In life, there isn’t a lot you can do about Time. Like it or not, it goes on in just one direction, inexorably. Sometimes it seems to be passing slowly (hospital waiting room) or whizzing by (fun evening with friends or family) – but those are just perceptions. You can’t hold on to a lovely moment, or fast-forward tedious or tragic weeks out of your life.
That’s where a writer has the advantage. If you’re a writer, you can play all sorts of tricks with Time; you can stretch it out, or curl it up into a ball, you can bend it, tangle it, twist it, do anything you like with it. Ulysses or Mrs Dalloway make a single day last for hundreds of pages, while The Count of Monte Cristo unfolds over years. You can go back into Time Past, as in Puck of Pook’s Hill, or jump into Time Future; The War of the Worlds; you can change the past altogether, as Joan Aiken so brilliantly does, so that we can visit the England of James III.
I used to love time travel stories, and one of my childhood favourites, which I’ve recently found again, thanks to the power of the internet, was Sun Slower, Sun Faster by Meriol Trevor, a story which takes two young twentieth century children on a tour of the history of Catholic England. It’s still a compelling read, though it has more history, and more religion, in it than a modern child would probably want. But the central story, where a Jesuit priest escapes from Elizabethan pursuers is genuinely exciting still. Writing time travel stories can present problems of management – (though I felt that Audrey Nifenegger in The Time Traveller’s Wife made unnecessary work for herself by having her hero arrive back in past time naked) – but Meriol Trevor overrides all of these. Her twentieth century children arrive back in history appropriately clad, speaking and understanding the language, and are taken as ‘cousins’ by the historical children they encounter. When they return to the twentieth century , no time has passed, so no-one has missed them. (Nigel Morgan doesn’t take this easy route in his Under The Cindertip ; the absence from the present day of his time-travelling heroine causes all the consternation that a real disappearance would cause and is worked into the plot.)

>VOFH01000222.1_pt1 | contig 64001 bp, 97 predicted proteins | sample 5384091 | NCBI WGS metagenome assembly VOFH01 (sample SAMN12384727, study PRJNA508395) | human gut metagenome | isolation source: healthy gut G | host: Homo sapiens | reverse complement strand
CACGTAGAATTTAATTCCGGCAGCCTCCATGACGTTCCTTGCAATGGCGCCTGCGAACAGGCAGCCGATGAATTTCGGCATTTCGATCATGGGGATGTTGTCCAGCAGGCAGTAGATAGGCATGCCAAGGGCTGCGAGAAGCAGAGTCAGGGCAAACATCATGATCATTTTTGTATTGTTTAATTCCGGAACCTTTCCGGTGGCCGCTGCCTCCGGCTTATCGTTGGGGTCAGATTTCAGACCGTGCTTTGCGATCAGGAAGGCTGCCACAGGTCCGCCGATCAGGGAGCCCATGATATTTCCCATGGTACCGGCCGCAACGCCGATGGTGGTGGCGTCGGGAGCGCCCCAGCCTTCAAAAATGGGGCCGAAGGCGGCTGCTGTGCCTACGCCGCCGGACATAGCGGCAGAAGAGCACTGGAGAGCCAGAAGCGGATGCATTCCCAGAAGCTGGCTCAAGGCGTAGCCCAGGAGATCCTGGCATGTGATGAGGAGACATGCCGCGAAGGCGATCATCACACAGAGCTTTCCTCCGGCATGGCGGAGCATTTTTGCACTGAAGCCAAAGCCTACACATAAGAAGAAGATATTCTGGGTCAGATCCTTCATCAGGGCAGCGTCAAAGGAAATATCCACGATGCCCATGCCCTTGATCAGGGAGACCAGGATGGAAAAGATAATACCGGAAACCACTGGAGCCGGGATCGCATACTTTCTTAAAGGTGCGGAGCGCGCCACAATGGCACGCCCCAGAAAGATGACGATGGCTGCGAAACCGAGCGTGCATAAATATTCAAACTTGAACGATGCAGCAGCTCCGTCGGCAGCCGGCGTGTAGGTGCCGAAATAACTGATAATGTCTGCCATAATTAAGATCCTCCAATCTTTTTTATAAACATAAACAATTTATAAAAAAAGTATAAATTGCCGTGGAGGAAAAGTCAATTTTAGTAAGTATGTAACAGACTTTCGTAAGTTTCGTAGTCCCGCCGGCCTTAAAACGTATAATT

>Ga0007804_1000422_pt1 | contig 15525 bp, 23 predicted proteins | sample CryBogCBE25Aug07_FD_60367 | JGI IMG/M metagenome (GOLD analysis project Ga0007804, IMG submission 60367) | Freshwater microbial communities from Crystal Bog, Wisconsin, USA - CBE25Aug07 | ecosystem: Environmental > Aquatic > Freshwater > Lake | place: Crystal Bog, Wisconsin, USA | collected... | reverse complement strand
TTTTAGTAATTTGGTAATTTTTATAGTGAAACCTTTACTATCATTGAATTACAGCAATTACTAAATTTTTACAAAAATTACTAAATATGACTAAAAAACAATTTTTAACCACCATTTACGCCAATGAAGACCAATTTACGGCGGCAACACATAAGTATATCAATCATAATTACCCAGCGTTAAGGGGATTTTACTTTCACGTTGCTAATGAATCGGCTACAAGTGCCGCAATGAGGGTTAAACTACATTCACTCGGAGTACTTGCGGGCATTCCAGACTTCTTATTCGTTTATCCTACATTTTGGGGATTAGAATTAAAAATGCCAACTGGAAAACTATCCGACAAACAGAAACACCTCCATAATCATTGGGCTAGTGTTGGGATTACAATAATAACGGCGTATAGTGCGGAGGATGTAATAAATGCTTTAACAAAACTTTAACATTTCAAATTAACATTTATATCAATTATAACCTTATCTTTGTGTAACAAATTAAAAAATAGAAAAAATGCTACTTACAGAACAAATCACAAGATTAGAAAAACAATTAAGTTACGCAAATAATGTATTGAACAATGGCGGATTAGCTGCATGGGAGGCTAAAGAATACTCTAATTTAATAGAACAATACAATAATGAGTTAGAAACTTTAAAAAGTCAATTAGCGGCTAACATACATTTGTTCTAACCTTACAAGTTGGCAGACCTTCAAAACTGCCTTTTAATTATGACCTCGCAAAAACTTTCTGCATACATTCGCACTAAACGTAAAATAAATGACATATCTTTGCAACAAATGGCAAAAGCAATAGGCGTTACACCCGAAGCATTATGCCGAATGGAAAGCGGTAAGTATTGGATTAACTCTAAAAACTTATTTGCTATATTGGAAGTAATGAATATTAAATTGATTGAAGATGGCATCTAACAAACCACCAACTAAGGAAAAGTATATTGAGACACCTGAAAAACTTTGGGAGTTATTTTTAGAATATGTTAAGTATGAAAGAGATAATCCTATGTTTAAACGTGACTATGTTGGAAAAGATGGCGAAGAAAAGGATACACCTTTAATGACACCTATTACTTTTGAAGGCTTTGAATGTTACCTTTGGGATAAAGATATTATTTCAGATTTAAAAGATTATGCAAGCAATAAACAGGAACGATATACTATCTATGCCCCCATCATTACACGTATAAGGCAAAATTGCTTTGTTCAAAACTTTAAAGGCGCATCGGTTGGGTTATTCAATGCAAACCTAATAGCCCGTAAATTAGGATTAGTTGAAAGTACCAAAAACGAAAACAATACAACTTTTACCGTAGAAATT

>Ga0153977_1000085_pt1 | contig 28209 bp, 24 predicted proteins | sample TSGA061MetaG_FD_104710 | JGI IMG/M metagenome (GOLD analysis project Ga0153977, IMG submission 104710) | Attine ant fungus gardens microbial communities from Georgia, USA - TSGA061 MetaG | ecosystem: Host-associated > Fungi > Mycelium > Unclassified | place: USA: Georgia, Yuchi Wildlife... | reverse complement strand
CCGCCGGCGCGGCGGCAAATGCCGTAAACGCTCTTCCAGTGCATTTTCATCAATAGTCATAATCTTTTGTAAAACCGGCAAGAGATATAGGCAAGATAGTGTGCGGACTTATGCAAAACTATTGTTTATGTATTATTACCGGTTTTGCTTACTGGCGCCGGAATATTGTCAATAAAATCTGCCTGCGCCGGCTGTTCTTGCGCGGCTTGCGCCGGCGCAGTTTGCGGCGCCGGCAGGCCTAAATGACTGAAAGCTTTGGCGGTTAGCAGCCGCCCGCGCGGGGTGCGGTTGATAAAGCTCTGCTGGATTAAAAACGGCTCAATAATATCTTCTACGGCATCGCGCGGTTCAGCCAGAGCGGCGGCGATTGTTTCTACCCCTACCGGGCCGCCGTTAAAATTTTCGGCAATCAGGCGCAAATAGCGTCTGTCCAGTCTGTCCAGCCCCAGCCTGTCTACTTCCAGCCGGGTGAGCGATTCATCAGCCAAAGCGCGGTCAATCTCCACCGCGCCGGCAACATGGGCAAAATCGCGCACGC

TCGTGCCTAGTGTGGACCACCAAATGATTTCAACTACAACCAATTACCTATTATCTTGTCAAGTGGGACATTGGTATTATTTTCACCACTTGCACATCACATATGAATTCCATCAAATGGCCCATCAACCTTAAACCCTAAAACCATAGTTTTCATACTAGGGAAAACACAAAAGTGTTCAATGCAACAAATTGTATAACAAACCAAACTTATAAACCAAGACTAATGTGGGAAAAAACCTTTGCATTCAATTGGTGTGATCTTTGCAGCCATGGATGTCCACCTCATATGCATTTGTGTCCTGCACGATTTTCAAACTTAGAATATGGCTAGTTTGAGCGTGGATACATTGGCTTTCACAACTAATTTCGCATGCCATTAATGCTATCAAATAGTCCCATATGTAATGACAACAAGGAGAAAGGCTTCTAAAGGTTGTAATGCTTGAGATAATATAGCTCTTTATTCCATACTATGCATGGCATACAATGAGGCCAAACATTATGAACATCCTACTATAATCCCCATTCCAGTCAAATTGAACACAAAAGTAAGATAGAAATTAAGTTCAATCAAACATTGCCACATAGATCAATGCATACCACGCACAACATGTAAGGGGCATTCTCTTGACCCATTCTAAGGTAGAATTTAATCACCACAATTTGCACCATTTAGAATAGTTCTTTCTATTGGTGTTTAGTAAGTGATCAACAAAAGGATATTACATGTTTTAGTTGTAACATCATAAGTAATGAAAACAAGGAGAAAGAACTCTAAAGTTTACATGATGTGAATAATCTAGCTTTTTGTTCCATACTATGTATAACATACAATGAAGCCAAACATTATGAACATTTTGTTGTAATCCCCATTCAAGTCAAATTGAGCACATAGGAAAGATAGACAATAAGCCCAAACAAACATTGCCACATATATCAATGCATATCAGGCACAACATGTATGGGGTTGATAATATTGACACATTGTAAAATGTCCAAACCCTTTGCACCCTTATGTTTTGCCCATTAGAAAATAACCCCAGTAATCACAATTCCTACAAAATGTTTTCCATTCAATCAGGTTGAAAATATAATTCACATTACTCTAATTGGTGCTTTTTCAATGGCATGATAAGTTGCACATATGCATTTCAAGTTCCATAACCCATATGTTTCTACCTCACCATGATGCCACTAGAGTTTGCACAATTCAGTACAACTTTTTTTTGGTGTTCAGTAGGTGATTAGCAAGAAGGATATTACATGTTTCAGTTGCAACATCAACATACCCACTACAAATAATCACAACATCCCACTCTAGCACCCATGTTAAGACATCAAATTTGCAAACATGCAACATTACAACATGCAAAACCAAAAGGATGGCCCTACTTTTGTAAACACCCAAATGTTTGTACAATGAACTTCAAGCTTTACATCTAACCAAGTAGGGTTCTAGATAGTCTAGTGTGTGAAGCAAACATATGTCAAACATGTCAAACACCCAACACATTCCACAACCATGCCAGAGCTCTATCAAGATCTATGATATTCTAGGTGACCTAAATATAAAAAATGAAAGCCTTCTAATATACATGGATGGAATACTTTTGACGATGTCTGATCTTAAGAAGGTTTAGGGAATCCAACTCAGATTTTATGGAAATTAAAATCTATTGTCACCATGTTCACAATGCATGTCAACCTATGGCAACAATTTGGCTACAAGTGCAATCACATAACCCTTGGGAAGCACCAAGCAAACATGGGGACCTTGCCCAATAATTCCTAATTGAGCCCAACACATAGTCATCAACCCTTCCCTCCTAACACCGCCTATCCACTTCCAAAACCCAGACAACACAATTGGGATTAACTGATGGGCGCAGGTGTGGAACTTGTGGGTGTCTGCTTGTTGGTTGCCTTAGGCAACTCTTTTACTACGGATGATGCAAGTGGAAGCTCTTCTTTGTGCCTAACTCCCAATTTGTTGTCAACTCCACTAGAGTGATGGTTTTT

Historical novels for young people aren’t fashionable at the moment. When I was a young reader, historical novels offered the kind of imaginative escape that Fantasy does now. I loved Hilda Lewis, Geoffrey Trease, Henry Treece, Rhoda Power. And especially, of course, Rosemary Sutcliff, who made the Dark Ages no longer dark to so many of us. I believed that she must have been a great traveller herself to have written so evocatively about so many times and places – what a shock to find that a childhood disease had rendered her almost immobile – but that’s the power of writing for you.
If you’re writing a historical novel, you’ll find that as you write, you’re actually inhabiting that time in your head, so that you return to your own time with a lurch of surprise. Probably, you’ve done a good deal of research into your period, though of course you try not to let it show. Yet you often find that when you make a guess where you don’t have the facts to hand, that guess turns out to be almost spookily accurate.
The writer of straight historical fiction has to solve problems, too: how do your characters speak? Authentic sixteenth century dialogue would be quite unreadable, but you have to be careful that you don’t let twenty-first century idioms contaminate your style. You want a style that your reader hardly notices, yet which feels authentic. Also you need to avoid letting all that lovely research you’ve done hang heavy in your prose. We’ve all read the equivalents of ‘By’r lady,’exclaimed Dickon, fingering his parti-colored liripipe, the latest fashion from the court of King Louis…’ And yet your reader needs to feel immersed in your chosen century. It’s not easy.
But, when it works, it’s great fun. And until Thomas Cook offer us Time Travel excursions via EasyJet, the best way of going back in time is to write about it. Reading about it comes a close second.
Now, if you’ll excuse me, I have a murder in seventeenth century London to attend to….